MIDDLE EAST Saudis swear their loyalty to new king
Newly instituted King Abdullah has already been de facto ruler for 10 years.
RIYADH, Saudi Arabia (AP) -- Hundreds of tribal chiefs, Islamic clerics, princes and commoners pledged loyalty Wednesday to Saudi Arabia's new King Abdullah, vowing to "hear and obey" in a traditional Islamic ceremony that seals his status as monarch after a decade as de facto ruler.
Abdullah's investiture strengthens his hand to push forward with what have been the hallmarks of his unofficial rule -- limited steps toward reform and a crackdown on Islamic extremism and militants linked to Al-Qaida.
"I promise God and you that I will adopt the Quran as the constitution and Islam as the course, and that all my concerns will be to establish righteousness and justice," Abdullah said in his first address to the nation as king. "I appeal to you to support me and help me carry this trust, and don't hesitate to advise me."
Western dignitaries flowed through a Riyadh palace to congratulate the 81-year-old Abdullah and express condolences for the death of his predecessor and half-brother, King Fahd. Abdullah, in white robes and a cream-colored cloak, sat with Britain's Prince Charles and Prime Minister Tony Blair as well as the king of Sweden and other European heads of state. One key meeting will be with Vice President Dick Cheney.
United against terrorism
Saudi Arabia is a major U.S. ally in the Middle East, and Abdullah has worked to repair ties strained by the Sept. 11 attacks, in which 15 of the attackers were Saudis.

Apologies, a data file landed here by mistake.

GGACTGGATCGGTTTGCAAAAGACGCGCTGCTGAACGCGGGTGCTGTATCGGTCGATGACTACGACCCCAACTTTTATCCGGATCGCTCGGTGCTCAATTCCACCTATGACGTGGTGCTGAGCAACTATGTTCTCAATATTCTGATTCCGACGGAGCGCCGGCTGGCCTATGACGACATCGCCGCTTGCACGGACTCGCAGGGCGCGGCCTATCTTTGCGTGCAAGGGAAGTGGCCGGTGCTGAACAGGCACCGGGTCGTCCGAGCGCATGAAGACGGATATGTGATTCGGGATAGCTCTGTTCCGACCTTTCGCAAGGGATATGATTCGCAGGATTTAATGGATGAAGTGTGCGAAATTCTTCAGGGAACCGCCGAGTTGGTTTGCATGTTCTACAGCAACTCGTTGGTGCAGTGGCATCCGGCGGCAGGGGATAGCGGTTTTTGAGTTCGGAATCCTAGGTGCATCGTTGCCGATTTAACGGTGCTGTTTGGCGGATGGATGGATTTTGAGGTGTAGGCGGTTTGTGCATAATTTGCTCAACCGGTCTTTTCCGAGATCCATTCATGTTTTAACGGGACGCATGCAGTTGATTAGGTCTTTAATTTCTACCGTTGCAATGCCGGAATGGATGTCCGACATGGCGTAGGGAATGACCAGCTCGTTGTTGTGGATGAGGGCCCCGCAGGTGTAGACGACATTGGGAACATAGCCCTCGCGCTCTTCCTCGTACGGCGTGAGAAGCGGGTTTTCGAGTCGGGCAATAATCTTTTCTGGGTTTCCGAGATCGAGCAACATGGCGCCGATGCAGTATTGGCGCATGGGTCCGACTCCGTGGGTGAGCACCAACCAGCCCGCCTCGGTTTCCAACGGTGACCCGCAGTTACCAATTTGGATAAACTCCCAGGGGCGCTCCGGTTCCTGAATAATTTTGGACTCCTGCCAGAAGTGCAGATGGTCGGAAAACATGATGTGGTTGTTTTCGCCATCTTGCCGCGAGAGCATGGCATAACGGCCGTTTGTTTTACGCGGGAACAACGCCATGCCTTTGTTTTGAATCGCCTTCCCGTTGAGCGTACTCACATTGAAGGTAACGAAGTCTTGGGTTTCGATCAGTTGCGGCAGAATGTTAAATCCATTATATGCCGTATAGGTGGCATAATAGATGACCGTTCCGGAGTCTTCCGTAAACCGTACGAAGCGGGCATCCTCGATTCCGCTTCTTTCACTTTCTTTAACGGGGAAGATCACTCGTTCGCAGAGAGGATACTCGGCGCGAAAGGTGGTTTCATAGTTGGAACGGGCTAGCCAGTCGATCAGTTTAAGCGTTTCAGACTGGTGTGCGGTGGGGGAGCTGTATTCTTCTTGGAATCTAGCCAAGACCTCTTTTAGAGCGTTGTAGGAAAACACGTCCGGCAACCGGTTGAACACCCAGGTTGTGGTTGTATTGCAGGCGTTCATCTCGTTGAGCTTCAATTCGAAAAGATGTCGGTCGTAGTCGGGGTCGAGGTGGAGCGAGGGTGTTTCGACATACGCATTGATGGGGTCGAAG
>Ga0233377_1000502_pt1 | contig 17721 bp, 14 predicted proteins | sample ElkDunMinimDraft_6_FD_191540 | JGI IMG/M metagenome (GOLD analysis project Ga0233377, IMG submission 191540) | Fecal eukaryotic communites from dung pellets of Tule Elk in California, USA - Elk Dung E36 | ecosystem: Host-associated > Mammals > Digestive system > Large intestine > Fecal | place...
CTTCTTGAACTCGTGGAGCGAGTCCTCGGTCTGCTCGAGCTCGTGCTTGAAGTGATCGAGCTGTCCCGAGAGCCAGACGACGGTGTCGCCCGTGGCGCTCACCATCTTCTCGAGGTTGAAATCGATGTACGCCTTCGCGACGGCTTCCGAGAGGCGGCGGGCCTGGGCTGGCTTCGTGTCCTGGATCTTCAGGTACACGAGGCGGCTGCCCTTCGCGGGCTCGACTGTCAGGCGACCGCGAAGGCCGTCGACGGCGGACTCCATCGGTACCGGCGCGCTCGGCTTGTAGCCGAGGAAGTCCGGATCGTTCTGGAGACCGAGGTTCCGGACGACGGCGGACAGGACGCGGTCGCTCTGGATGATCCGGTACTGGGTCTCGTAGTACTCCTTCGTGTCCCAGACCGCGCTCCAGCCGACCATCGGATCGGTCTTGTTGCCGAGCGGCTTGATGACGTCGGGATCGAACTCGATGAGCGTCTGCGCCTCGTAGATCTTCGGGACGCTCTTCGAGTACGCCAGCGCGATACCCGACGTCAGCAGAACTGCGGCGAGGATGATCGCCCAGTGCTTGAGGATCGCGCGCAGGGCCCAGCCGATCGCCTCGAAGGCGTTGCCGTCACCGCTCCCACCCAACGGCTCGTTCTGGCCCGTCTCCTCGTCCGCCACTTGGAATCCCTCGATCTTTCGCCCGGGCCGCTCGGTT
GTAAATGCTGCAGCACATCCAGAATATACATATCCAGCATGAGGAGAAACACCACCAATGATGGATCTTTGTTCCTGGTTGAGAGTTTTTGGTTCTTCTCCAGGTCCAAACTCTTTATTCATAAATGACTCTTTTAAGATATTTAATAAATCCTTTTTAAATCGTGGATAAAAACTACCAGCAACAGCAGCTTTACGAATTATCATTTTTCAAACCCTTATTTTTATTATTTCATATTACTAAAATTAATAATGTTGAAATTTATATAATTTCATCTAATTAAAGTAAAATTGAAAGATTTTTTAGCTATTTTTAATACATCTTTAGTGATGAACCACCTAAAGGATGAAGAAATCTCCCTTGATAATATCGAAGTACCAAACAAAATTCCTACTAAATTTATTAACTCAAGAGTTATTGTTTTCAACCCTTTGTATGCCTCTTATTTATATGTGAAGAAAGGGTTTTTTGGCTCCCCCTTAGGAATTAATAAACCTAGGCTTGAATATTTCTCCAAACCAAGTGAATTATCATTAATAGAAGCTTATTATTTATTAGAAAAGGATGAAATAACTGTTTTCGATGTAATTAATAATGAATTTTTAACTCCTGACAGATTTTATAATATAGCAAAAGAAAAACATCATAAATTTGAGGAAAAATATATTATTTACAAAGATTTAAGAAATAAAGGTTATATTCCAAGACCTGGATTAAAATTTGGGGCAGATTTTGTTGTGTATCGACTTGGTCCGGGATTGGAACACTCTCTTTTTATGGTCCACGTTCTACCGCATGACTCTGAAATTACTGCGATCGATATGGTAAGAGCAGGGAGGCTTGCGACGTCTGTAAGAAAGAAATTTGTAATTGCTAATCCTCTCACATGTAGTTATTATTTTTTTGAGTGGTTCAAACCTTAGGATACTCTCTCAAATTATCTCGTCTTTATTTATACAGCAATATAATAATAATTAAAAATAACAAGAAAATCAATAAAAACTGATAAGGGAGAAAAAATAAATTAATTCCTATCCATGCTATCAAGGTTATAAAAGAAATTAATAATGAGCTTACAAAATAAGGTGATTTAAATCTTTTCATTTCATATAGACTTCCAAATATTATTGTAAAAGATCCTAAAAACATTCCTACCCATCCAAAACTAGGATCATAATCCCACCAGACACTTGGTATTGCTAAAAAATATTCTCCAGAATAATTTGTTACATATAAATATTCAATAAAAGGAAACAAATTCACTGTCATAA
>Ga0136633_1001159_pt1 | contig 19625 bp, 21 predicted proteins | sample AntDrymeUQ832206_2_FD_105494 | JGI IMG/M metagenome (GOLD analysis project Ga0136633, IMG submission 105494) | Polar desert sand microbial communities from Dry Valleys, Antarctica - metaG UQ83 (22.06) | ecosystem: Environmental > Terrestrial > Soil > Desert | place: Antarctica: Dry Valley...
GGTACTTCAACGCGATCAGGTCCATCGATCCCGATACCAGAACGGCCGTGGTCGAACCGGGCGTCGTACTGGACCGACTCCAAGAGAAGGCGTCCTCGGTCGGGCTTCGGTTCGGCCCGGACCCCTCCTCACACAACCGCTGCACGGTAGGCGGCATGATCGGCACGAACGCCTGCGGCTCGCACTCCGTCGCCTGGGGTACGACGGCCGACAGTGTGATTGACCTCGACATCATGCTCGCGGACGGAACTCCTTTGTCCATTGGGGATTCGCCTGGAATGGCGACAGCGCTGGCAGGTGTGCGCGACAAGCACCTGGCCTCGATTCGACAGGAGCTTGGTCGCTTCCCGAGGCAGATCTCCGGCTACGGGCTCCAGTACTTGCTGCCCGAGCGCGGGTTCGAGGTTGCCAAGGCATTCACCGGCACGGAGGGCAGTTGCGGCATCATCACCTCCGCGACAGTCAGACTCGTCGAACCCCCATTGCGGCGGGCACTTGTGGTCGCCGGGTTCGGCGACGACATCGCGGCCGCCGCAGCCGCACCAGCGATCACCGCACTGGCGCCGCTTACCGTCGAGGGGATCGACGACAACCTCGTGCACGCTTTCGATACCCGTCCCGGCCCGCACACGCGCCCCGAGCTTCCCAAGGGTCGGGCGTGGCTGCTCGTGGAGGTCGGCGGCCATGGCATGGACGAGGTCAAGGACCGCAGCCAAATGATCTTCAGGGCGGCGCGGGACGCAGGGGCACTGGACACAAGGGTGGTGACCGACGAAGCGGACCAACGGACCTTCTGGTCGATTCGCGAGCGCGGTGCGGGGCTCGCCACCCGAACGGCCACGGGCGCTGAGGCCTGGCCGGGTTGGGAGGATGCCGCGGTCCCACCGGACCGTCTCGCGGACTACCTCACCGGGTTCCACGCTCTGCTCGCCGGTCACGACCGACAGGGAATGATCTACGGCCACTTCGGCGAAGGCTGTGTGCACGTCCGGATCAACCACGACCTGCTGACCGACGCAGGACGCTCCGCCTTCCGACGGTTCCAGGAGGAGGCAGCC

Foreign Minister Saud al-Faisal said he expected U.S.-Saudi relations to continue to improve and vowed a "total war" on terrorism.
"We stand firmly against [terrorism] not only militarily with security forces, but also with an ideological plan dealing with the causes and roots of those who joined the evildoers," al-Faisal told reporters. Quoting Abdullah on terrorism, he said: "This disease must be rooted from the body of the politics of Saudi Arabia."
The allegiance ceremony -- known as "bayah" -- is key for Abdullah, who has been de facto ruler since Fahd suffered a debilitating stroke in 1995. Fahd died Monday at age 84.
Abdullah is believed to have met some resistance on both reform and the fight against militants from hard-liners in the Islamic clergy and their allies in the royal family, though such squabbles are kept strictly behind the scenes.
So far, reform steps have been severely limited, centered on the kingdom's first election, held this year to pick local councils.